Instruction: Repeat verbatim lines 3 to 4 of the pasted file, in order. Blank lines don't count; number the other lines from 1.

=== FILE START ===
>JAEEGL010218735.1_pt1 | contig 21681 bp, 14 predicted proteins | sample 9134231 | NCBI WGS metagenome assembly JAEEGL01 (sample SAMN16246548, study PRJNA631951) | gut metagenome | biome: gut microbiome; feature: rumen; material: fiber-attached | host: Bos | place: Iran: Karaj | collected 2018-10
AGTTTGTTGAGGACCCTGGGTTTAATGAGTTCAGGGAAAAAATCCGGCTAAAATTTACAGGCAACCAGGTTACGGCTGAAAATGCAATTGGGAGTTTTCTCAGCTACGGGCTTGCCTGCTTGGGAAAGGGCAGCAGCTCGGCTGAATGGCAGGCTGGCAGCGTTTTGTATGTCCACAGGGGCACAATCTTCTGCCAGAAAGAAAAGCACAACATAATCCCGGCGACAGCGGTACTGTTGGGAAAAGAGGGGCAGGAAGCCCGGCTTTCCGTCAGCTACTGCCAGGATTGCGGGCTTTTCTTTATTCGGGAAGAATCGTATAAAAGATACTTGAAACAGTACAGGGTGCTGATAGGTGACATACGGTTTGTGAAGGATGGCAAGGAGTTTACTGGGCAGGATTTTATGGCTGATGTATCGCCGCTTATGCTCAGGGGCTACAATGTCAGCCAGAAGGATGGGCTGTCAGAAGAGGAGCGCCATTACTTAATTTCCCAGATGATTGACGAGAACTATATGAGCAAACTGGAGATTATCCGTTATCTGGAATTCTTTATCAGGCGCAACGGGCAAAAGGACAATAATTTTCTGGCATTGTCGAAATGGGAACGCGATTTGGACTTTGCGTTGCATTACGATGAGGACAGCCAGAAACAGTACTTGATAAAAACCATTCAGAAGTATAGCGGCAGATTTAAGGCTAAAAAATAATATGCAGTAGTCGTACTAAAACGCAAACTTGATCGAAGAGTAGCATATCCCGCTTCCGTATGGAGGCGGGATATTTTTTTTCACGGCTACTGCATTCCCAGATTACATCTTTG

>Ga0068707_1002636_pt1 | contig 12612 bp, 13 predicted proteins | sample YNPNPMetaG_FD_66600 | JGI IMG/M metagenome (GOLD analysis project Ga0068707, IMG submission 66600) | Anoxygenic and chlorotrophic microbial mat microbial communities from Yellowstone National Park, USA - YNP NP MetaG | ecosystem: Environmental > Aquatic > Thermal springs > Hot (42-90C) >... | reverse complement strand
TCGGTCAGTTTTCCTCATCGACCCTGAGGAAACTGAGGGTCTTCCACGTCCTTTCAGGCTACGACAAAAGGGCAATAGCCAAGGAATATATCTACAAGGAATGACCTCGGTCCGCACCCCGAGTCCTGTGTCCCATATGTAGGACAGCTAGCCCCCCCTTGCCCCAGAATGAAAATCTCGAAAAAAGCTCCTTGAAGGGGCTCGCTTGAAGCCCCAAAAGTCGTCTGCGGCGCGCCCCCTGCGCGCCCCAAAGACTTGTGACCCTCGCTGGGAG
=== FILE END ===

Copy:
>Ga0068707_1002636_pt1 | contig 12612 bp, 13 predicted proteins | sample YNPNPMetaG_FD_66600 | JGI IMG/M metagenome (GOLD analysis project Ga0068707, IMG submission 66600) | Anoxygenic and chlorotrophic microbial mat microbial communities from Yellowstone National Park, USA - YNP NP MetaG | ecosystem: Environmental > Aquatic > Thermal springs > Hot (42-90C) >... | reverse complement strand
TCGGTCAGTTTTCCTCATCGACCCTGAGGAAACTGAGGGTCTTCCACGTCCTTTCAGGCTACGACAAAAGGGCAATAGCCAAGGAATATATCTACAAGGAATGACCTCGGTCCGCACCCCGAGTCCTGTGTCCCATATGTAGGACAGCTAGCCCCCCCTTGCCCCAGAATGAAAATCTCGAAAAAAGCTCCTTGAAGGGGCTCGCTTGAAGCCCCAAAAGTCGTCTGCGGCGCGCCCCCTGCGCGCCCCAAAGACTTGTGACCCTCGCTGGGAG